- India’s legal machinery swung into action on February 10 to clear of over 12 lakh cases during a day-long session of Lok Adalats organised across the country.
- This is only a fraction of pending cases – over three crore at last count – but represents a significant step in clearing the massive backlog.
Around since the 80s:
- The little known alternative dispute resolution mechanism – Lok Adalat has been around since the 1980s, but never caught the imagination of the public who usually throng to courts to settle disputes.
- This is set to change. The National Legal Service Authority (NALSA) has been making efforts to make people aware of the benefits of Lok Adalats – that of an easy, fast and hassle free form of dispute resolution.
- Lok Adalats encourage parties to settle cases outside the formal court system. Generally, cases where parties can reach an amicable settlement, including bounced cheque and bank recovery cases, civil suits, motor accident claims, service matters, family matters and traffic challan cases are taken up by the Lok Adalats.
- A Lok Adalat functions like a well-oiled machine. Cases, which usually take years to come to their final outcome, are settled in a matter of minutes.
- A Lok Adalat usually has a bench of two people – a sitting judicial officer or retired judge and an advocate form a panel of legal service authority or people from the society.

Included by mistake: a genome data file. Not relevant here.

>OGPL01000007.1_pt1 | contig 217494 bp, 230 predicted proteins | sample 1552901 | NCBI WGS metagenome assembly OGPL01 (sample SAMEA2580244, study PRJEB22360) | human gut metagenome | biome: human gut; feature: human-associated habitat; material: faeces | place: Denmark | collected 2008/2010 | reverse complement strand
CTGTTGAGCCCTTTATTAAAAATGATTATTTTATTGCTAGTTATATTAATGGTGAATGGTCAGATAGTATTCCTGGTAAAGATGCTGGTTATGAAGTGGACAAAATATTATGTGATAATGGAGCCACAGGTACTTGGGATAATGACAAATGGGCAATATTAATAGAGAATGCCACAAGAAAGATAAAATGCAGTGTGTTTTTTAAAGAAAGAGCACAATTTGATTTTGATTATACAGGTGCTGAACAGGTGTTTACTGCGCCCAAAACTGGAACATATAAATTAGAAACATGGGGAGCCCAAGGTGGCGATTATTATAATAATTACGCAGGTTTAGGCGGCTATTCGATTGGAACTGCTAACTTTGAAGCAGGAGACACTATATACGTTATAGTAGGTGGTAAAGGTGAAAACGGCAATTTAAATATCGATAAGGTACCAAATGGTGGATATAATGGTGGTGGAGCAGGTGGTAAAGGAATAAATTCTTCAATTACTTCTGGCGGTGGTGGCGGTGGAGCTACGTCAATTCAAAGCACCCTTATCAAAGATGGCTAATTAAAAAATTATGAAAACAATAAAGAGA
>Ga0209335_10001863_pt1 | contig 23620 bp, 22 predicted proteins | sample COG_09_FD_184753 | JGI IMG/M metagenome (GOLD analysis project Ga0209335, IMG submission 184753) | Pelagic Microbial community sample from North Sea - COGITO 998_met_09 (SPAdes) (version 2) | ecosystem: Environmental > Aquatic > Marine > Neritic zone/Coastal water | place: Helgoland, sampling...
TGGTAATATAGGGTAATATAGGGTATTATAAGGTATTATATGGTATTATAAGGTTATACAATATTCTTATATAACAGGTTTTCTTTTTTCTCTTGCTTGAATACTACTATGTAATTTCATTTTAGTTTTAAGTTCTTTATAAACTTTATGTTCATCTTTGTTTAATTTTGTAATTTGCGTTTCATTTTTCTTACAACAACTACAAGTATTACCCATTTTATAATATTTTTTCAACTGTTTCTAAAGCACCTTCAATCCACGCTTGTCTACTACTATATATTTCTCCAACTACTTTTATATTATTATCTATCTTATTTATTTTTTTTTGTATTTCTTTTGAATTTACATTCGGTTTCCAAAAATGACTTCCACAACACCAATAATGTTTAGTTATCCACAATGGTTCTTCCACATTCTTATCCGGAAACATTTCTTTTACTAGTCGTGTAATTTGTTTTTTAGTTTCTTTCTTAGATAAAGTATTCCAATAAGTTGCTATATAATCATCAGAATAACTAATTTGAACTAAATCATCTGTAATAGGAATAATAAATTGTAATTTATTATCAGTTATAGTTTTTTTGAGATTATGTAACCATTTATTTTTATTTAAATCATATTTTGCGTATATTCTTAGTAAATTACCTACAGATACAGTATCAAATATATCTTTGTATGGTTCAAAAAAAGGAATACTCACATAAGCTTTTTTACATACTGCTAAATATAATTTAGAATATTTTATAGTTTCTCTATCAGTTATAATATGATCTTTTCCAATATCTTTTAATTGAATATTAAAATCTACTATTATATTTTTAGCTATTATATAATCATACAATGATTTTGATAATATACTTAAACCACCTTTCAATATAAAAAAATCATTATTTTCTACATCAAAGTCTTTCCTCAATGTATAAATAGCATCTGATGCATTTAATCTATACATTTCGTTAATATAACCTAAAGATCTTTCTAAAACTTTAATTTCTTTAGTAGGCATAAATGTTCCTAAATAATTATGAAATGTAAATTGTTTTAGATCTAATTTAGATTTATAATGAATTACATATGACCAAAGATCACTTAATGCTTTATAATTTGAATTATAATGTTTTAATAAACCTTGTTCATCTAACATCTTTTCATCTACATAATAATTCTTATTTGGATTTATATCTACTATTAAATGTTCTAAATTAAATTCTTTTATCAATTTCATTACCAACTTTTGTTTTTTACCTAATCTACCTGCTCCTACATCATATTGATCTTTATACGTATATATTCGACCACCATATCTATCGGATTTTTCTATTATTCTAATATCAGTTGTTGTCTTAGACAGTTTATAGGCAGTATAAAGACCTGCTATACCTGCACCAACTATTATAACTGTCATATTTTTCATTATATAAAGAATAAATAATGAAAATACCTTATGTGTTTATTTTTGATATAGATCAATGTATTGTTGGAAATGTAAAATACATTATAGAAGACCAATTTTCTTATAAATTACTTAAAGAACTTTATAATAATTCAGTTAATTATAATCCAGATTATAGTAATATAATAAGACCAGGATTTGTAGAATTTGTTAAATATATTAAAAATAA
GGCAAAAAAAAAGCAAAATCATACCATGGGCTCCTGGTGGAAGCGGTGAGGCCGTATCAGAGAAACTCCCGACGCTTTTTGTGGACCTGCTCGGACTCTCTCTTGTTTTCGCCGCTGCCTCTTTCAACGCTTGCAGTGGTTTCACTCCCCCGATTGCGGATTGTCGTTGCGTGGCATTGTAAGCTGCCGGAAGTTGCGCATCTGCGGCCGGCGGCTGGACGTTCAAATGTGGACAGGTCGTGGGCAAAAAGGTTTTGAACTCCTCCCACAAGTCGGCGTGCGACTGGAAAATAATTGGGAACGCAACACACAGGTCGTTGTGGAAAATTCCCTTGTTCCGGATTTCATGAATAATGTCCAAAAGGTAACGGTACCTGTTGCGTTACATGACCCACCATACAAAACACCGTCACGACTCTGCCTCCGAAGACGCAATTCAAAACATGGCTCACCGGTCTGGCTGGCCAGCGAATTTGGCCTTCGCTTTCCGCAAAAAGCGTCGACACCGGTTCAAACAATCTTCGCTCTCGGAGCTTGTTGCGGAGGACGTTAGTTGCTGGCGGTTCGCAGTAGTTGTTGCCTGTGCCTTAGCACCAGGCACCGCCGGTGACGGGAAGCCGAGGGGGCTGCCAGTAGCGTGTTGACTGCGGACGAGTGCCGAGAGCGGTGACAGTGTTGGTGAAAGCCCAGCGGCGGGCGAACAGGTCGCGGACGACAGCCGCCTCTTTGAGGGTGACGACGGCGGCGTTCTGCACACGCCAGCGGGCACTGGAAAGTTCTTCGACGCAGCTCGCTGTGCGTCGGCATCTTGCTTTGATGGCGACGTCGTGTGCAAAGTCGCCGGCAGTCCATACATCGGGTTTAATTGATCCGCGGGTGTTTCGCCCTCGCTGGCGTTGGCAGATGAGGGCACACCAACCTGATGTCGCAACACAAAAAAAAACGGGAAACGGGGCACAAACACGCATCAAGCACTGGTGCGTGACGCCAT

- Lok Adalats are not held at a dais. T
- he judges sit next to the people.
- This is an effort to reach out to the public and make them feel familiar to the system.
No judicial role:
- Since the bench members do not have any judicial role, they can only persuade the parties to come to a conclusion for settling the dispute outside the court.
- The Lok Adalats do not decide the matter referred to it, instead cases are decided on the basis of the compromise or settlement between the parties.
- During the Lok Adalat organised at Patiala House Courts complex in Delhi, most litigants looked visibly happy over the outcome of their cases, but some were seen requesting that there cases be sent back to the courts.
- Lok Adalats have been given statutory status under the Legal Services Authorities Act, 1987.
- Under the Act, the award reached by the Lok Adalat is deemed to be an order of a civil court and is final and binding on all parties and no appeal against such an award lies before any court.
- The parties and their advocates who want their pending matters to be referred to a Lok Adalat may either make a request to the concerned court or, with consent of opposite party, approach the office of a legal services authority.
- There is no court fee payable when a matter is filed in a Lok Adalat.
- If a matter pending in the court is referred to the Lok Adalat and is settled subsequently, the court fee originally paid in the court on the petition is also refunded back to the parties.
- If the parties are not satisfied with the award of the lok adalat they are free to initiate litigation by approaching the concerned court.